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Walking The Talk And Leading By Example

It is easy to walk the talk and lead by example- just lead from the heart and be authentic, and everything else will follow.

Walking the talk

I have always felt that a good leader is someone who walks the talk. By behaving and doing things that the leader preaches, he is inspiring others to follow his footsteps. This is particularly important in today’s day and age as many employees favour leaders who are authentic. If the leader says it, he must also be able to do it. And when the leader is able to do it, he becomes a role model to his people by walking the talk.

What is leadership by example?

Leadership by example is a type of leadership style where the leader models the behaviour he wants to see in his people. When a leader leads by example, he does not just push his people towards excellence- he actively demonstrates that excellence for his people to follow.

Leaders who lead by example appreciate and value their people’s work by carrying some of the weight themselves. This leadership style fosters high levels of engagement and buy-in because leaders actively demonstrate that they are invested in their people’s work.

Why should leaders lead by example?

There are many advantages of leading by example. Besides inspiring others and increasing overall productivity through teamwork, leaders who lead by example will inevitably gain trust and respect from others. With enhanced levels of trust and respect, leaders will be able to increase employee loyalty, engagement and retention. Last but not least, by walking the talk, leaders essentially build a culture of accountability within the organisation.

When leading by example is good

I know of a GM of a hotel who does not shy away from getting him hands dirty. He often rolls up his sleeves and lends a hand to his operations team (carrying chairs, arranging tables, cleaning rooms etc) as they are shorthanded (the entire hospitality industry is facing this predicament). Although they are hiring, new blood is not coming in quick enough to cater for the increase in business. Every hotel staff plays multiple roles- their usual responsibilities per their job description and additional supporting roles to other departments. The additional responsibilities and longer hours are clearly exhausting for everyone but with the GM walking the talk, they remain committed in overcoming this challenge together as a united team.

When leading by example is bad

I know of a CXO who is not hands-on at work. He does not focus on his own responsibilities and he would often outsource (not delegate) his work to his managers. On most occasions, he would simply perform menial work to look busy (the LLB strategy- look like busy!). Over time (learning from the CXO), his managers would also outsource their work to their juniors or peers from other departments. Needless to say, many people within the organisation are unhappy working and dealing with the CXO and his managers. Although these people remain cordial and professional when dealing with the CXO and his managers, their guard is always up to protect themselves from having to perform unnecessary work that are rightfully not under their responsibility.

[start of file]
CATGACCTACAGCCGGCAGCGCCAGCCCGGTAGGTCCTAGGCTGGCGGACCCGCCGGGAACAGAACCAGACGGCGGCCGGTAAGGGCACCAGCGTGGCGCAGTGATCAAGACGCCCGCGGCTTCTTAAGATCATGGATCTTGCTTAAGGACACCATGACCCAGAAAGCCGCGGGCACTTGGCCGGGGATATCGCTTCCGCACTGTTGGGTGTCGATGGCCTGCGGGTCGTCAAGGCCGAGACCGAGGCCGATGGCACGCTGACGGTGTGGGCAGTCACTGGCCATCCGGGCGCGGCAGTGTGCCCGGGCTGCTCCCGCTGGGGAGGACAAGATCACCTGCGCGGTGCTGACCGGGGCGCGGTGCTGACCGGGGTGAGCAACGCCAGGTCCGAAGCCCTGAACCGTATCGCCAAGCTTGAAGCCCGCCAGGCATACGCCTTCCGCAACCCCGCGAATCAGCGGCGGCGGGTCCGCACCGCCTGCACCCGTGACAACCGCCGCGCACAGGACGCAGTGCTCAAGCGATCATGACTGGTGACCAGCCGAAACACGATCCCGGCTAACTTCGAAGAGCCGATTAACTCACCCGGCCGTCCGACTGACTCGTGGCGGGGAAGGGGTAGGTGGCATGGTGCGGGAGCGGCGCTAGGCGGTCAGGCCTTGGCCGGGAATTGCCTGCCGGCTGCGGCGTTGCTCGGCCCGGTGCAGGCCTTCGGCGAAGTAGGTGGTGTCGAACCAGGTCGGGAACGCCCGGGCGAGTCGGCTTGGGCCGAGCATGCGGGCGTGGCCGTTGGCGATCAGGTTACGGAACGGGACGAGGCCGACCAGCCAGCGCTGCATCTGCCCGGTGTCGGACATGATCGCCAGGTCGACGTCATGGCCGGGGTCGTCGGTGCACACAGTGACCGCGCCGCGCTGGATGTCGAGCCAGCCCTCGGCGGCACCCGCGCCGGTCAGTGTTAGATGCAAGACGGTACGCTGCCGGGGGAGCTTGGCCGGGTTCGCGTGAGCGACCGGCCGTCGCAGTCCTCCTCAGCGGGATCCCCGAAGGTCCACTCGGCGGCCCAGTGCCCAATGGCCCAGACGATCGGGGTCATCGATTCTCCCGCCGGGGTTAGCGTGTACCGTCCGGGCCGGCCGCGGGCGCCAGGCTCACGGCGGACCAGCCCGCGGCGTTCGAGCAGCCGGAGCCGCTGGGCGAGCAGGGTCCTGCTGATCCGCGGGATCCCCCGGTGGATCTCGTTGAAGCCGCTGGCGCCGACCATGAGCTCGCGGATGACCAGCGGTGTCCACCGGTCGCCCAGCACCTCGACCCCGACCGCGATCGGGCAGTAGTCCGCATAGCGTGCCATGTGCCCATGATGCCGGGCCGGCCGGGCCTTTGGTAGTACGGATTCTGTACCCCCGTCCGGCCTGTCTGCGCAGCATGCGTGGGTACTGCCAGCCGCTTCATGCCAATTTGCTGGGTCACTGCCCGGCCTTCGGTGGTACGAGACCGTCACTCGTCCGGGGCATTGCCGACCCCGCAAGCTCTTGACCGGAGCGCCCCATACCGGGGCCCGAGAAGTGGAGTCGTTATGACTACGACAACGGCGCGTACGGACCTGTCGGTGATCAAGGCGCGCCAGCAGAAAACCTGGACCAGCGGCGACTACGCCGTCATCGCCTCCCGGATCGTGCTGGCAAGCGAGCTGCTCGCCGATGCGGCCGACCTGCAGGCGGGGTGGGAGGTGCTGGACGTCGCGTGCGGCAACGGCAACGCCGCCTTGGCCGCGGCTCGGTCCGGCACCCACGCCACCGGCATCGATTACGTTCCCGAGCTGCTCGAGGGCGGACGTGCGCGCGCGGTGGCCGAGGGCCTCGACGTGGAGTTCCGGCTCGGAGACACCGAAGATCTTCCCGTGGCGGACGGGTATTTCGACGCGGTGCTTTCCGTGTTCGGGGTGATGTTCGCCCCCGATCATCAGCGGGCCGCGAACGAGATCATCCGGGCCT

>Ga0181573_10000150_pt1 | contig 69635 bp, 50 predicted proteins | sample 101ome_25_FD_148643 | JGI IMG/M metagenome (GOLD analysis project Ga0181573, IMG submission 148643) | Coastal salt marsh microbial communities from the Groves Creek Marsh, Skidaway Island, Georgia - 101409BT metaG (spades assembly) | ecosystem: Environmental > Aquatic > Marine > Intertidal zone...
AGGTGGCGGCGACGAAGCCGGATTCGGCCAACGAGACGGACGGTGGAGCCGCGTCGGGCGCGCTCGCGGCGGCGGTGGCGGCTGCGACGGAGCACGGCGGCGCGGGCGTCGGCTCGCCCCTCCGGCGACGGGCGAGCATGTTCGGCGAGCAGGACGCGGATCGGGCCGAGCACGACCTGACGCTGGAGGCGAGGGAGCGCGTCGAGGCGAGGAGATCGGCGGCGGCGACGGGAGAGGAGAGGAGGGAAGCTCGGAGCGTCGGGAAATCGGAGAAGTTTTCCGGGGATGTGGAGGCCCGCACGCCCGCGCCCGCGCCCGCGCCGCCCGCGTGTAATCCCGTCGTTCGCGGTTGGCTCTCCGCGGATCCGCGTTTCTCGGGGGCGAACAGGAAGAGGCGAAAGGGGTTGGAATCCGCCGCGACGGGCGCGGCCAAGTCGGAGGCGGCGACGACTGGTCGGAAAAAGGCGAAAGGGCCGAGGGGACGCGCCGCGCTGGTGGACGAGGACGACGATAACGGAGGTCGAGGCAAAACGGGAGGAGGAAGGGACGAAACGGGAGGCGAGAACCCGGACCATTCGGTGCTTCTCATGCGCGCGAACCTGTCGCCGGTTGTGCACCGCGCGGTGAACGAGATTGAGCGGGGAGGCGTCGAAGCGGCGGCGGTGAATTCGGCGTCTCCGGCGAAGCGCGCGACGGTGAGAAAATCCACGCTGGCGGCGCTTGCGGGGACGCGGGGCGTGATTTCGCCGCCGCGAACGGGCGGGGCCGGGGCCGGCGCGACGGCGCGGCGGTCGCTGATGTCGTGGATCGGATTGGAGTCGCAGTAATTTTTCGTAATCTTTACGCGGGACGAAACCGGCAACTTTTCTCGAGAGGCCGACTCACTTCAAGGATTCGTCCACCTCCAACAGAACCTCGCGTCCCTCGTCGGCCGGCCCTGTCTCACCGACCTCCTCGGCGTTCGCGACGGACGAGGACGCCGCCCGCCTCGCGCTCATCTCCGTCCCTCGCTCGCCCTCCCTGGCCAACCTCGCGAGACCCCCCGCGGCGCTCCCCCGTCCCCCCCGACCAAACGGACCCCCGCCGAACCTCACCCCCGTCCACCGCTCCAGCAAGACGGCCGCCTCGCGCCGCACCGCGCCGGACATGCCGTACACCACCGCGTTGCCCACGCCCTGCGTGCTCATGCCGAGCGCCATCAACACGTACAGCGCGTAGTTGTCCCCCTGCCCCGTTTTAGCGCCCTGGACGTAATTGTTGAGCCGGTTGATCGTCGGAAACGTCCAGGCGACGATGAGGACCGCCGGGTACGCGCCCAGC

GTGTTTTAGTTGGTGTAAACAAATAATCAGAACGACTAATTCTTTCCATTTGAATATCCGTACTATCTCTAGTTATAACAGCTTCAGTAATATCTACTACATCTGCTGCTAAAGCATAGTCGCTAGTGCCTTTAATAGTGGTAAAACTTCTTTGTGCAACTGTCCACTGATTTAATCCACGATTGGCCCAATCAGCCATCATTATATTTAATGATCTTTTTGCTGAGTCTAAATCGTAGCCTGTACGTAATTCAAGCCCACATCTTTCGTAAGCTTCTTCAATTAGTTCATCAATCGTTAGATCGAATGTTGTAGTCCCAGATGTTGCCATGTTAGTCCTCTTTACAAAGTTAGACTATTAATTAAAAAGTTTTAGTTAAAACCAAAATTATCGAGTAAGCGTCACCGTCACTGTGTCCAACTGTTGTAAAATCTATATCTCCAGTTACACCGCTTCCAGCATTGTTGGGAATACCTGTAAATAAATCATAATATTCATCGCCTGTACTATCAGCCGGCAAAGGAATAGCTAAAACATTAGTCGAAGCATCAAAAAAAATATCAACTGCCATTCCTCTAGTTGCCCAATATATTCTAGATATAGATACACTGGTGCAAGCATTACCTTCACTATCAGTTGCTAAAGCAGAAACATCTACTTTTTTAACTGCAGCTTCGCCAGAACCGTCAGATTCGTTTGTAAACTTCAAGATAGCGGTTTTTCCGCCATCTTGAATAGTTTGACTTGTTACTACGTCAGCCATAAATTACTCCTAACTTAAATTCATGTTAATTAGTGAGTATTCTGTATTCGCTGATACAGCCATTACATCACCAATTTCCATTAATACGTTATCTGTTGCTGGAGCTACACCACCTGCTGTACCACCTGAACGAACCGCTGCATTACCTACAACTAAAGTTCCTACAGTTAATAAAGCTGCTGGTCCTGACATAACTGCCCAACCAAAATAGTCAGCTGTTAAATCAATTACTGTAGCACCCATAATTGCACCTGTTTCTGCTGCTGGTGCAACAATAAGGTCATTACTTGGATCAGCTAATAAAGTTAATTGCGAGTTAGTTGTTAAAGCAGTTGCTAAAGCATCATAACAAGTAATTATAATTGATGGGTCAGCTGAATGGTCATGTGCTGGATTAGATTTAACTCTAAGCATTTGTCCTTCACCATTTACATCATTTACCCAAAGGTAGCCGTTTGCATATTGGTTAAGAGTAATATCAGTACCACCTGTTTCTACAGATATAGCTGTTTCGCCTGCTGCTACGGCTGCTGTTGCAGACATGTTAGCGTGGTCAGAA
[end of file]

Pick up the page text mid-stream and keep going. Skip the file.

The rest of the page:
How do leaders lead by example?

#1: Actively getting involved

Leaders lead by walking in front of the people and actively getting involved in their initiatives and projects. This will show the people that the leader values their work, understands their contribution, and appreciates their time. Getting involved does not mean the leader taking over the initiatives and projects, but rather, showing the people that the leader supports their work.

#2: Put people first by listening to them

Leading is not just about managing. Good leadership is also about motivating and inspiring the people. In addition to leading by example, leaders need to put the people first and look out for them. What’s key here is for leaders to actively listen to the people so that their needs and thoughts are clearly understood, and the necessary tweaks can be made to ensure alignment with the overarching organisational goals and objectives.

#3: Be flexible

The best leaders make room for flexibility. As good as a plan may be, things are fluid and the best-laid plans do not always work out, which is why flexibility is important. Learning to go with the flow, and more importantly, supporting the team while they go with the flow, can help leaders build trust and motivate the team to succeed even in challenging times. When leaders make room for flexibility, their organisations can be more resilient to change and more sustainable.

Final words

It is easy to walk the talk and lead by example. All a leader needs to do is lead from the heart and be authentic, and everything else will follow. Remember that all eyes are on you and you need to be the best role model you can possibly be.


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